At Dao By Design we build all our Web sites on Content Management Systems (CMS). This has become a no-brainer for our own workflow and productivity, as well as that of our clients. However, to help explain why we do this, and why you should too, this knowledgebase article will outline the differences between what is now the de facto method of Web site design and development, and the old page-by-page designs of years gone by.
A CMS is a dynamic way of controlling a Web site, offering distinct separation of the content (copy) of a site from the style and code. Previously (and in some legacy-loving circles, still) a Web designer would craft each individual page of a Web site. When a change was needed to be made, the Web designer would be called and he would open the page (or pages) he needed to change, and make the edits required.
On a site with just a few pages, this wouldn’t be such a big deal. However, it also isn’t the most efficient method, as site owners are paying a Web designer a premium for his Web design skills simply for correcting spelling mistakes in the text — the only other option was the site owner facing the daunting task of opening up an HTML file and scanning through the markup for the text they needed edited and editing it themselves.
With the adoption of a CMS-based system this all changes. The site is setup using a layered system (see the graphic “How a CMS Works” below) whereby changing the content of a site is done completely independently from the markup/code of a site.
Under the old static HTML page system when a visitor came to a site and viewed the page in their browser the physical HTML page (ie. about.html) was accessed on the server and loaded in their browser. With a CMS the content is all stored in a database, and there are no physical HTML pages to speak of. Instead, when the visitor accesses the URL of the page they’re looking for, the CMS generates the page dynamically — loading the code, applying the style and inserting the content in the appropriate areas of the page.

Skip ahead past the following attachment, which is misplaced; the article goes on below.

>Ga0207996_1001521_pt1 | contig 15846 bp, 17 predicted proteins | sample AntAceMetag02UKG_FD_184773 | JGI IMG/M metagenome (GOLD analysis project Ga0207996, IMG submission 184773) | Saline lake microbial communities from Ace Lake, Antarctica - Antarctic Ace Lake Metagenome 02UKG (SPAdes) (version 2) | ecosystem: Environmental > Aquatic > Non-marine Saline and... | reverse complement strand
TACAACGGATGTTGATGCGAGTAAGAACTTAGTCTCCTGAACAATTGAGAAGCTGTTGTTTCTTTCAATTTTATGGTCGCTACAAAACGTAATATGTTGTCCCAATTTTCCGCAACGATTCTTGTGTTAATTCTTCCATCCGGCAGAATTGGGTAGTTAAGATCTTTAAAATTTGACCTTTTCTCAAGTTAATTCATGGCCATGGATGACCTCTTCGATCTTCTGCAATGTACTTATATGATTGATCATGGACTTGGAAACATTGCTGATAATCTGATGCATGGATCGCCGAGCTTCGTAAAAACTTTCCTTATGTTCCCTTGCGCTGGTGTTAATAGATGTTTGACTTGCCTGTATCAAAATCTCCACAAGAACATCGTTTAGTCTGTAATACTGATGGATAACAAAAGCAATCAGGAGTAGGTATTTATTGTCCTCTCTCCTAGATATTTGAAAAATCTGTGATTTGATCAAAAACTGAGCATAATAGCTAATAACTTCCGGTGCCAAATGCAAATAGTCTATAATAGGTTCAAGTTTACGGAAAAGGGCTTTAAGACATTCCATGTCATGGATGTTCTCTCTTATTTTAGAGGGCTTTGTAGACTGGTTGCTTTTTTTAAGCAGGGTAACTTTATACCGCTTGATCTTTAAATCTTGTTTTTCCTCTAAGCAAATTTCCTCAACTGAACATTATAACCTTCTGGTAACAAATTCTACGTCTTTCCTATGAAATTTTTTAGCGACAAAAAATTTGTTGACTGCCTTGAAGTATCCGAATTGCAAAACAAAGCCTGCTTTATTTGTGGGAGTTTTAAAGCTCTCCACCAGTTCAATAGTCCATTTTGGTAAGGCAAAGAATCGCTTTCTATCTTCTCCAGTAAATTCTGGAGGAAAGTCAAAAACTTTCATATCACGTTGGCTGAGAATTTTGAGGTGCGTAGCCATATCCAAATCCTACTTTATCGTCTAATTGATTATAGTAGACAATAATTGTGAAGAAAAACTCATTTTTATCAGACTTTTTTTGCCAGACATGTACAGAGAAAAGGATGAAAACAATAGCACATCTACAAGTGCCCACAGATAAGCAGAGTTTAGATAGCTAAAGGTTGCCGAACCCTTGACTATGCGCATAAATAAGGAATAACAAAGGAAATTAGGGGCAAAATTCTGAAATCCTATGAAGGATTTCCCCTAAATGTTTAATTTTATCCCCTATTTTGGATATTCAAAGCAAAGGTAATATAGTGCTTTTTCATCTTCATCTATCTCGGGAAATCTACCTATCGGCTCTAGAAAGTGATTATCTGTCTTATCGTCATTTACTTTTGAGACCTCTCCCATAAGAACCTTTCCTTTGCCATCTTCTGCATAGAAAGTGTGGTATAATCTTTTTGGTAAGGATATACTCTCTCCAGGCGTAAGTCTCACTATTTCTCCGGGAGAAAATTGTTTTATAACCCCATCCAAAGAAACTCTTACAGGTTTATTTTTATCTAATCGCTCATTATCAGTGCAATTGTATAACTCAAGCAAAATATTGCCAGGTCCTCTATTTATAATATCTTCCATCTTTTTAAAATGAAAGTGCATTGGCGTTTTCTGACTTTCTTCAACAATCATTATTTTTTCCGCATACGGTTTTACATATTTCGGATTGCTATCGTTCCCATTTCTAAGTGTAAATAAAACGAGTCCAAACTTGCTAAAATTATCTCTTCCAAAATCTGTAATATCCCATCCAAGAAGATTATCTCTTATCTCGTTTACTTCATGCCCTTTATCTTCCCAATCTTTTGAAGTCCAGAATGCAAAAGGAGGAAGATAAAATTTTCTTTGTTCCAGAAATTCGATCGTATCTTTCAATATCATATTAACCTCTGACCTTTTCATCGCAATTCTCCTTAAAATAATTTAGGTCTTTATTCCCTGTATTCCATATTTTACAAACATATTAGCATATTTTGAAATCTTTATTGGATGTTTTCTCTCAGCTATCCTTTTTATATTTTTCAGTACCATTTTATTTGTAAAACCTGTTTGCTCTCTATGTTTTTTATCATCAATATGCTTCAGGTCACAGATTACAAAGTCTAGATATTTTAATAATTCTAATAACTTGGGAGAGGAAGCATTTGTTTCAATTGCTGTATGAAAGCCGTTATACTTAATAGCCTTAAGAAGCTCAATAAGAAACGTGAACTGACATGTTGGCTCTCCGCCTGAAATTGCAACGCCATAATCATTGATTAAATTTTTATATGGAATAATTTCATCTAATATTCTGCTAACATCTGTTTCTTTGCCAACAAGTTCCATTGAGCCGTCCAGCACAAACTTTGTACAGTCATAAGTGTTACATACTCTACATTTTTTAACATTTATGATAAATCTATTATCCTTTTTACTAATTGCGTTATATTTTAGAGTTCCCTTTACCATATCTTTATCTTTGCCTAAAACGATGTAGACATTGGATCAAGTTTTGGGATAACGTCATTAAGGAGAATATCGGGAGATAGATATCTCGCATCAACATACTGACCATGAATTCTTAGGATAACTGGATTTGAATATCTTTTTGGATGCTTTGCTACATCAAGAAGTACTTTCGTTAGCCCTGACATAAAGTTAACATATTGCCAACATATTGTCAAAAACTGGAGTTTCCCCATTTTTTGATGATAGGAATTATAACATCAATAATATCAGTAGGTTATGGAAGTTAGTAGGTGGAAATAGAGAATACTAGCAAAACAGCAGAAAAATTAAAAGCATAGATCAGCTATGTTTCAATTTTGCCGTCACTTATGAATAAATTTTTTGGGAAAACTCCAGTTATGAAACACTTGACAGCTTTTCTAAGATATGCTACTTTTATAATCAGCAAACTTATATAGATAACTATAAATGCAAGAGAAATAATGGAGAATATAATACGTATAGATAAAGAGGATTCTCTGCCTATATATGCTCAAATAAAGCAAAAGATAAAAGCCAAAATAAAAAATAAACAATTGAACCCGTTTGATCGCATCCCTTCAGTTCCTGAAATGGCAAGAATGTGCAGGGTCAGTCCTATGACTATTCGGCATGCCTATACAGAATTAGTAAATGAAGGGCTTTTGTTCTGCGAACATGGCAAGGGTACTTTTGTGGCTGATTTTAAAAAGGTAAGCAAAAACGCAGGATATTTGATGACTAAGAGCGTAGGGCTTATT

This difference does make a CMS a slightly more technically complicated animal to setup initially — but the payoff is well worth it. As mentioned above, it allows an end user (ie. site owner) to edit the content of their site without ever having to touch code or open messy and confusing HTML files. And because a CMS-based site uses a template or theme, making layout and/or style adjustments down the road does not require editing every page on the site (potentially hundreds or thousands of pages on a large site with lots of content).
The other benefit of a CMS-based system is its expandability. There is a huge list of Content Management Systems to choose from, but here at Dao By Design we specialize in three of the most popular, full-featured and well-established open-source projects: Drupal, WordPress and Joomla. All three of these have large active communities of developers and users working around the clock to improve the core CMS, as well as develop thousands of add-on components/modules/plugins.
What does this mean to you? Massive expandability of the features your site can offer at a fraction of the cost it use to require.
Ultimately, which CMS is right for your project largely depends on the scope and features it requires — but unless you are creating a single landing page Web site, there is no doubt in our minds that a site built on a content management system is the appropriate path to take. A CMS makes a site easier to edit whether you are the maintainer (saving you time) or the designer (saving you money), and also makes your site more flexible, feature-rich and expandable.
If you have any questions about content management systems, or site development and design in general, please don’t hesitate to contact us.